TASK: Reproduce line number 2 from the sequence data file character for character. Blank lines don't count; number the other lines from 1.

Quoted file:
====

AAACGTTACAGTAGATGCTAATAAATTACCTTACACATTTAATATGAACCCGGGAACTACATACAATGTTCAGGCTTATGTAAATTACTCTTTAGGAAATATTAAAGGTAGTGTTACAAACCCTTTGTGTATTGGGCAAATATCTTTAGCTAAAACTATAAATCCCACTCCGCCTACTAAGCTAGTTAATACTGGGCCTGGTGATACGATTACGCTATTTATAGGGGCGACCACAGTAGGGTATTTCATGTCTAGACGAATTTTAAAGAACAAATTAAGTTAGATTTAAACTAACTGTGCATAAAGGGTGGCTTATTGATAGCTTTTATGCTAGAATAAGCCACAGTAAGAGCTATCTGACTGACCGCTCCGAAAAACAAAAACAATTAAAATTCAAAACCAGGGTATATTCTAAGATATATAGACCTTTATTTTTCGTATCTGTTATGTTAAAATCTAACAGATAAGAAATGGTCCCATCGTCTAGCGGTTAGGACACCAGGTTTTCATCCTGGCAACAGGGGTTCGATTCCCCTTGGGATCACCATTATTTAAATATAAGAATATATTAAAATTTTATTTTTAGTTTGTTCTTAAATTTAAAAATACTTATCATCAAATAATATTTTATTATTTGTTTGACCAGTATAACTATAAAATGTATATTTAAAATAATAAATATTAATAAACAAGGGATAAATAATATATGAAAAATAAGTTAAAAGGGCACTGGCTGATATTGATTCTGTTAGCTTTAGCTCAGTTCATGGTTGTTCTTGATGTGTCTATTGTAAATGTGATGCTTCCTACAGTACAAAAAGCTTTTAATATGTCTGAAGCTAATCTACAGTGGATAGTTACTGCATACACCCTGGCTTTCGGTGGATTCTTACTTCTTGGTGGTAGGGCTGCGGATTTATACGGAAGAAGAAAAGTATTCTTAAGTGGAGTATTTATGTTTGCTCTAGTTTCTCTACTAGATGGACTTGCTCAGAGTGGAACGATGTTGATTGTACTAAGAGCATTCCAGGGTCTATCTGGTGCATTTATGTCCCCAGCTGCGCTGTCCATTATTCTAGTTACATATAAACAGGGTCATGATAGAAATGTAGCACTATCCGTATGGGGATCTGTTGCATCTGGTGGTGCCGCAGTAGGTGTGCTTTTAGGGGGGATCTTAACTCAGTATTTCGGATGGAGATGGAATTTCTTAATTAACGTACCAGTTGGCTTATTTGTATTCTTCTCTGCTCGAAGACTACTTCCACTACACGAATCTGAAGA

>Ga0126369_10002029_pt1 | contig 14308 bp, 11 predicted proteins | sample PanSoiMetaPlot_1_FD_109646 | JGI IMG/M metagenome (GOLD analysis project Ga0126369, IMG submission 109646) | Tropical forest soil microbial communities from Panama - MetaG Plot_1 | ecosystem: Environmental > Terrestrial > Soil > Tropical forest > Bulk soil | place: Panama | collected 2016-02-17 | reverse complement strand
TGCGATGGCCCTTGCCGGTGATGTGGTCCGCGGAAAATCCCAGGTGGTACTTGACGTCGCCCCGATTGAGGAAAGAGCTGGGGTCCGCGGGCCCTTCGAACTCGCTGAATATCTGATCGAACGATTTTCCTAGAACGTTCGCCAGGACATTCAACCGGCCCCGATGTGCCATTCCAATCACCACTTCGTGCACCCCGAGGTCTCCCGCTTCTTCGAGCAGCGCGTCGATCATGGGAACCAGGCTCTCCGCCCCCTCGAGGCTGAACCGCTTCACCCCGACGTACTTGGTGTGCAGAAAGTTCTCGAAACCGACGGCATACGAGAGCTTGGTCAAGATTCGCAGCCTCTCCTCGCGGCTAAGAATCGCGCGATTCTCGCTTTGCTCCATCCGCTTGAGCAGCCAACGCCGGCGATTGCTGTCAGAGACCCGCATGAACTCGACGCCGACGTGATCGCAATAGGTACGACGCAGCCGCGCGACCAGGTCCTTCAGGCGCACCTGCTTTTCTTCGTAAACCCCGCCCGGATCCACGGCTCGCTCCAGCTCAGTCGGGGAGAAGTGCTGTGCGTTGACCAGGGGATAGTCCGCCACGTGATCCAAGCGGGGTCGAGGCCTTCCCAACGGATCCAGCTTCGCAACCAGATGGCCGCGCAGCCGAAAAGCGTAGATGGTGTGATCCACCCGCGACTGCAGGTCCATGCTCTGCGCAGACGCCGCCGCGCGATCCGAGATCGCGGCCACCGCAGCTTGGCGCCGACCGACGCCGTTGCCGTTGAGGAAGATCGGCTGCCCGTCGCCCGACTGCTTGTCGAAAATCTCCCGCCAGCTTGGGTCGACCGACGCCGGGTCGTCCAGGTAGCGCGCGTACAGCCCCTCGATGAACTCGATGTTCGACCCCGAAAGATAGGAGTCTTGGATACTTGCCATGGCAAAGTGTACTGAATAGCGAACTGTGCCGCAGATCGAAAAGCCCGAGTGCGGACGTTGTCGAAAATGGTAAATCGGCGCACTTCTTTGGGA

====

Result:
>Ga0126369_10002029_pt1 | contig 14308 bp, 11 predicted proteins | sample PanSoiMetaPlot_1_FD_109646 | JGI IMG/M metagenome (GOLD analysis project Ga0126369, IMG submission 109646) | Tropical forest soil microbial communities from Panama - MetaG Plot_1 | ecosystem: Environmental > Terrestrial > Soil > Tropical forest > Bulk soil | place: Panama | collected 2016-02-17 | reverse complement strand